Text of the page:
It’s been 4 months and 22 days since my return to America. Today I depart once again for Liberia. This return was not exactly planned, nor was it fully expected. I am not nervous, nor am I worried; I’ll let everyone else in my life deal with the weight of those feelings. And, although a few other humanitarian workers who have worked in Liberia have expressed mild confusion about why I am choosing to return, I am returning and I am delighted. My memories of Liberia are filled with profoundly moving experiences. There may be a variety of explanations for this domination of positive memories over negative (as I know I had my fare share of rough times), but I believe it is the origin of our species to improve memories of the past by natural selection. We filter memories just like we filter bad news and we tend to see and hear what we want, when we want. While in Liberia I was influenced in a myriad of ways. I have tried to capture this myriad in past posts, the success of which is likely left wanting, but at least I can say I have tried.
Before I head back to Liberia I would like to quickly examine my time at home. I proudly say home because I recall feeling quite confused by the concept of home when I first returned. I wasn’t sure if a nomad, like myself, could ever truly feel at home anywhere but in-between. Now I say with certainty that Colorado is indeed my home, or at least it is indeed my home, for now. During these 4 months and 22 days I was welcomed back with such warm words and thoughtful gestures it frequently moved me to tears. My last night there was no exception. While packing and thinking about how hard it was to, once again, abandon my tribe, two very special individuals came to pay me a visit and brought along with them some pots and pans. They had learned I managed to go the entire 4 months and 22 days without a single pot or pan in my possession and this troubled them. Clearly a lack of cooking utensils in my possession says something about my capacity to cook; but, it also say something about them. The gesture was to them an easy decision - they had some extra kitchenware and thought it would be nice to give it to me. To me this gesture said so much more as they very clearly were not vexed or confused about my going and they knew I would eventually be back and in need of a pot and/or a pan.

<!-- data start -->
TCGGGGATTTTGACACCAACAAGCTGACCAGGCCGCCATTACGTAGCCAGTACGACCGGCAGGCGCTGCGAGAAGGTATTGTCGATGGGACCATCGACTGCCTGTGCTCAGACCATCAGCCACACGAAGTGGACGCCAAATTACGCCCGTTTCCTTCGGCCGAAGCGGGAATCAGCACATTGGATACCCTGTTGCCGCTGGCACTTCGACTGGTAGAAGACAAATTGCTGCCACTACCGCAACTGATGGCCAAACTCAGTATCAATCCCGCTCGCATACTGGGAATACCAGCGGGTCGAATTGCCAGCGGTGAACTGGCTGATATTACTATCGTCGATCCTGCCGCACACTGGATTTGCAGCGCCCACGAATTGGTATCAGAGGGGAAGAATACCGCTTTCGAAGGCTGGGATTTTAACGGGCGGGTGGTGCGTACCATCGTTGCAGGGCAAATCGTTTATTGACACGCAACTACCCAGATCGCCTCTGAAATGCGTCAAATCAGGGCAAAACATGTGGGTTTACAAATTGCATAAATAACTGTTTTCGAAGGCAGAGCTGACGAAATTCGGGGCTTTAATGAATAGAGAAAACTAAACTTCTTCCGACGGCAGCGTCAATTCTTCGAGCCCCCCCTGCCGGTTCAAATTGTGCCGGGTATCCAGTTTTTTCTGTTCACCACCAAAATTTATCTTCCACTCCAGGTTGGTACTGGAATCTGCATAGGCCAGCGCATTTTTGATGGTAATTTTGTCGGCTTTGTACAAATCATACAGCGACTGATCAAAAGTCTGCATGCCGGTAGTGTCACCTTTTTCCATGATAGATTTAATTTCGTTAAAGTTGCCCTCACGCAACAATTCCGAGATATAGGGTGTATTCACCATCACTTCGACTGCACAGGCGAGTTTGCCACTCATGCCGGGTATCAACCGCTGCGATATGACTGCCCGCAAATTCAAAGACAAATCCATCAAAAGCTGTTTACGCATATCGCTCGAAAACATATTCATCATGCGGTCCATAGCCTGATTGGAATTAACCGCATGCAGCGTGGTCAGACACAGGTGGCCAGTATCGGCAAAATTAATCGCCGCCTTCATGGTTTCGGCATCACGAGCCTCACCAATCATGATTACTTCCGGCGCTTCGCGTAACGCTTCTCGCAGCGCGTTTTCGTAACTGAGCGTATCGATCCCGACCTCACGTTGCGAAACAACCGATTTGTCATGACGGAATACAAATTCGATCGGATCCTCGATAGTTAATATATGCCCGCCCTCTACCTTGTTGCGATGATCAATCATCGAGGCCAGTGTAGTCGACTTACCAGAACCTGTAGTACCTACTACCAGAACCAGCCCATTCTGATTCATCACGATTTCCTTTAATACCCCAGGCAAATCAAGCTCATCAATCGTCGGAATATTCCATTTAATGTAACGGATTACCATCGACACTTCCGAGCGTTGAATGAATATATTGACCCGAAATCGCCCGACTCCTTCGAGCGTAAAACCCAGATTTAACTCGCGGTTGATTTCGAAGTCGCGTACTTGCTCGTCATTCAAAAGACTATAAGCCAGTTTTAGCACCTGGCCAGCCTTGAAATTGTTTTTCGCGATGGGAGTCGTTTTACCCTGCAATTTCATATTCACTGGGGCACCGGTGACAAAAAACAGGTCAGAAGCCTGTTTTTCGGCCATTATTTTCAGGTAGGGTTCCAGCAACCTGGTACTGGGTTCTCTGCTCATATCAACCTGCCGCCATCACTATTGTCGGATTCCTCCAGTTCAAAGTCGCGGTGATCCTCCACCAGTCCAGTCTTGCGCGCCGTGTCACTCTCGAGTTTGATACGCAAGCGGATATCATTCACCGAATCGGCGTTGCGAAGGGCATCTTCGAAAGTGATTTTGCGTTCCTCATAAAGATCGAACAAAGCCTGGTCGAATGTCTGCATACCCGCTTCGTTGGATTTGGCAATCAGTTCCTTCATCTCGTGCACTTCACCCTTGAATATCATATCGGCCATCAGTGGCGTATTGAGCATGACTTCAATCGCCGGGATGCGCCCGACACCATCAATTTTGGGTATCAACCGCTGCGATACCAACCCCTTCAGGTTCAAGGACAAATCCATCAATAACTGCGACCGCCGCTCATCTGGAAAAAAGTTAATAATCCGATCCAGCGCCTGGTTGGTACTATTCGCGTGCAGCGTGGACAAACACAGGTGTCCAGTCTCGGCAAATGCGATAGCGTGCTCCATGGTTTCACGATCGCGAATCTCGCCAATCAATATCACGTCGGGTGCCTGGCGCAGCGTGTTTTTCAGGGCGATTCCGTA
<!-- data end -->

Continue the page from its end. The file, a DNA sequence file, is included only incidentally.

In Denver I worked hard, tried to organize my new home and rested as often as I could. I fully appreciated hot showers for approximately 37 days and then the impact of this visceral experience unfortunately wore off. I can’t recall which shower it was exactly, but there was one day when I started to step into piping hot showers only to discover or fail to consciously discover the remarkable effect of warm water on my skin. To me the opportunity to take a hot shower after months and months of cold and dirty bucket showers tops my list of re-entry activities, I miss appreciating that.
I also fully appreciated my dog, Tuesday. Fortunately for the both of us, this feeling did not wear off, even for one second. Every day I cruised home from a local jail or the office, having just completed an evaluation, excited to see her. I was welcomed home with delight every single time. I loved our walks and our car rides and our trips around town to visit her friends or to get ice cream cones. She is likely one of the most delicate eaters of ice-cream cones and I periodically enjoyed watching her do just that. The support I have received in helping care for this canine has moved me right to tears sitting here in O’Hare airport. I can’t help but cry when I think about Sherry and Laura and Kristy and Dan and Yophy and Terry and Karla and Brian and Sarah and Rick and Stephanie and Jim and Joanie and their collective willingness to help me out whenever I was about to embark on another adventure. Each one of these individuals expressed their love to me by expressing their love towards this four legged creature and I am so incredibly touched by their willingness to help. To top it off, just last week Sherry and Laura, graciously welcomed Tuesday into their beautiful Telluride home for the next couple of months. They did it out of sheer love for dogs, a little love for me and some experienced pride in my work and I feel incredibly appreciative of their act of kindness and their e-mail updates informing me that Tuesday has been dashing back and forth between their log piles hunting chipmunks as well as flirting a little bit with their youngest, yet massive pup, Wilson.
So as Tuesday and I acclimate to another brief change, I am left feeling impressed by animal and mankind alike. For dogs their capacity to acclimate is impressive and yet their time limited memory serves to prevent from the angst of ruminating. We human beings spend a significant amount of time ruminating but then again the act of acclimating is truly one of our greatest strengths. The underlying tragedy of it is we never realize exactly when full acclimation has occurred.
So in a timely announcement I am just been called to board my plane………….
Expect more tales from me soon.